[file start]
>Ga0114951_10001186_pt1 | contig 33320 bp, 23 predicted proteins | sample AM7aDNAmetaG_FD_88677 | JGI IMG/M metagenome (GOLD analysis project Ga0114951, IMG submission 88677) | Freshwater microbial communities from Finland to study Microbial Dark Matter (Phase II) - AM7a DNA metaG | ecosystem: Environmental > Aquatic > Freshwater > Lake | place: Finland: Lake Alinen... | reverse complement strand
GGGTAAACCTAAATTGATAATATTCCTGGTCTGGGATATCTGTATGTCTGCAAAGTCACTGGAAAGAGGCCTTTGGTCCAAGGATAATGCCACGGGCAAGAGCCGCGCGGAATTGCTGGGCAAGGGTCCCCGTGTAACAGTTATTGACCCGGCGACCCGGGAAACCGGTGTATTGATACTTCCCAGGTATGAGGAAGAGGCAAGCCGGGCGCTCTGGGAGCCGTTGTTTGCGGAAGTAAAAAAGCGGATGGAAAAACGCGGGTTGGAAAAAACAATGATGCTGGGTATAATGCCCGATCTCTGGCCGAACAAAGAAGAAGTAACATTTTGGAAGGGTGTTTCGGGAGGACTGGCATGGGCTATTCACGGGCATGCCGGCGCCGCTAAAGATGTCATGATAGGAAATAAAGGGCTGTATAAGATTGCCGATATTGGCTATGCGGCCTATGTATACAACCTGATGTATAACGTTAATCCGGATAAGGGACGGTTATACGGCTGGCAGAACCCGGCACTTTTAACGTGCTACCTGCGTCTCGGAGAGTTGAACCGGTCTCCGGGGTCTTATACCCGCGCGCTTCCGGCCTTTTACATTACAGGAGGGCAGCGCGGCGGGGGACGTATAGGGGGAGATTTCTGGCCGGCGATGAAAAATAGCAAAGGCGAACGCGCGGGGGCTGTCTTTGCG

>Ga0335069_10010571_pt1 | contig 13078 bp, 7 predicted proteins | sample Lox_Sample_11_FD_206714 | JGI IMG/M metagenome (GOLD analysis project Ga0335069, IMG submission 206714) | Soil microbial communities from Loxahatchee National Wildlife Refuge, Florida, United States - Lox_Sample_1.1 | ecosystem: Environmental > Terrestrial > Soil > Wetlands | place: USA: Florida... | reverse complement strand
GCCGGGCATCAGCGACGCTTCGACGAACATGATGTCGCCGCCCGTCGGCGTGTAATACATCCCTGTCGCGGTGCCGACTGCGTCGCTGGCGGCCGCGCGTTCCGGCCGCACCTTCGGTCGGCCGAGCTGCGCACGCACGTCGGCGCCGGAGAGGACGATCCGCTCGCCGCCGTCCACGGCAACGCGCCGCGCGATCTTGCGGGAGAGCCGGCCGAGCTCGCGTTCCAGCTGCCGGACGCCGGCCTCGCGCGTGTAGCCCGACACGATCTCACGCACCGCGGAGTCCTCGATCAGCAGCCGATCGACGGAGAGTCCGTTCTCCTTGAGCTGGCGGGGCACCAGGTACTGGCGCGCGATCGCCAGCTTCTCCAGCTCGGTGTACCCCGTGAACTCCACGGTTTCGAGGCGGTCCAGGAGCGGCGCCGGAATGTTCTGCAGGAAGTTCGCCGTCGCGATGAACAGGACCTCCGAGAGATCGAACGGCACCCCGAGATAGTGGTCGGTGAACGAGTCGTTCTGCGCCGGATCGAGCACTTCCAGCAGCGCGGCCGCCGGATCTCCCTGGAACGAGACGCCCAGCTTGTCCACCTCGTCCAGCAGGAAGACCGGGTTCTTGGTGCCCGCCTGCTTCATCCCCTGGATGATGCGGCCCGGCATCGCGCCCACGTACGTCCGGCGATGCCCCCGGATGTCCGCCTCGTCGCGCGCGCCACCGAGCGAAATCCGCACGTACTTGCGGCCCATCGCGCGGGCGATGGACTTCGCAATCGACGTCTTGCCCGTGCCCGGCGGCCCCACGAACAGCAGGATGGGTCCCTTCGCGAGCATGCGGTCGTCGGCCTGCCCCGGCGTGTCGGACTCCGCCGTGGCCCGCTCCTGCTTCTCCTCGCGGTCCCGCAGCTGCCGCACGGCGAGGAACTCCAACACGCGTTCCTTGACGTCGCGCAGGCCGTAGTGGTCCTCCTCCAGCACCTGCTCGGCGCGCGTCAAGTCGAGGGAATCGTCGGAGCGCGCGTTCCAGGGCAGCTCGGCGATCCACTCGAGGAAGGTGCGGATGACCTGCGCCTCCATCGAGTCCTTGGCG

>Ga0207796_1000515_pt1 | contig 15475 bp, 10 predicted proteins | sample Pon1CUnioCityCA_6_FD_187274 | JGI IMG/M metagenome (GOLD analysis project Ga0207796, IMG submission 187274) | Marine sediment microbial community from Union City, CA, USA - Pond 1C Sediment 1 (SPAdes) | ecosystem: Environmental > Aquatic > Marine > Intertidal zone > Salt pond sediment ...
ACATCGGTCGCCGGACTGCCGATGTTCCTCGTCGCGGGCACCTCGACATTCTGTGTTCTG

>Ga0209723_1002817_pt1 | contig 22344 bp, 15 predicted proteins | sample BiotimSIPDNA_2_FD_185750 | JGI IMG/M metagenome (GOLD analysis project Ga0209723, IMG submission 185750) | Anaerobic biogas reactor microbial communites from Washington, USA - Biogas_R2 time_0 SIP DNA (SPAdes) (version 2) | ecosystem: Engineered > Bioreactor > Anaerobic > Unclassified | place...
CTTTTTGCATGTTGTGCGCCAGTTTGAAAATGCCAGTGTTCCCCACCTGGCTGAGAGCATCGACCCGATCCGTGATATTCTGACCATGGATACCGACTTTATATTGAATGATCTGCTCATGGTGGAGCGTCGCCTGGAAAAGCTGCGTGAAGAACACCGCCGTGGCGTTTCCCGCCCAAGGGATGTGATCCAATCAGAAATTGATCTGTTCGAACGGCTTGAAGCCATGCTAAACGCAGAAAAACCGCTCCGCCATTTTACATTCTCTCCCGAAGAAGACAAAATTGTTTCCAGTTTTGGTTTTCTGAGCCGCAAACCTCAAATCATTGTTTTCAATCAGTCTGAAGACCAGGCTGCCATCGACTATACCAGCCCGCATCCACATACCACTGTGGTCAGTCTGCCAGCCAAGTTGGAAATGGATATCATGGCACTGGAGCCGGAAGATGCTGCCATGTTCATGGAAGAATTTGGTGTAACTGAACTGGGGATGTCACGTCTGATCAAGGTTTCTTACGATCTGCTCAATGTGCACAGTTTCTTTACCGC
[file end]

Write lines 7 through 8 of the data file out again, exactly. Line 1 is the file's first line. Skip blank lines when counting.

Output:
>Ga0209723_1002817_pt1 | contig 22344 bp, 15 predicted proteins | sample BiotimSIPDNA_2_FD_185750 | JGI IMG/M metagenome (GOLD analysis project Ga0209723, IMG submission 185750) | Anaerobic biogas reactor microbial communites from Washington, USA - Biogas_R2 time_0 SIP DNA (SPAdes) (version 2) | ecosystem: Engineered > Bioreactor > Anaerobic > Unclassified | place...
CTTTTTGCATGTTGTGCGCCAGTTTGAAAATGCCAGTGTTCCCCACCTGGCTGAGAGCATCGACCCGATCCGTGATATTCTGACCATGGATACCGACTTTATATTGAATGATCTGCTCATGGTGGAGCGTCGCCTGGAAAAGCTGCGTGAAGAACACCGCCGTGGCGTTTCCCGCCCAAGGGATGTGATCCAATCAGAAATTGATCTGTTCGAACGGCTTGAAGCCATGCTAAACGCAGAAAAACCGCTCCGCCATTTTACATTCTCTCCCGAAGAAGACAAAATTGTTTCCAGTTTTGGTTTTCTGAGCCGCAAACCTCAAATCATTGTTTTCAATCAGTCTGAAGACCAGGCTGCCATCGACTATACCAGCCCGCATCCACATACCACTGTGGTCAGTCTGCCAGCCAAGTTGGAAATGGATATCATGGCACTGGAGCCGGAAGATGCTGCCATGTTCATGGAAGAATTTGGTGTAACTGAACTGGGGATGTCACGTCTGATCAAGGTTTCTTACGATCTGCTCAATGTGCACAGTTTCTTTACCGC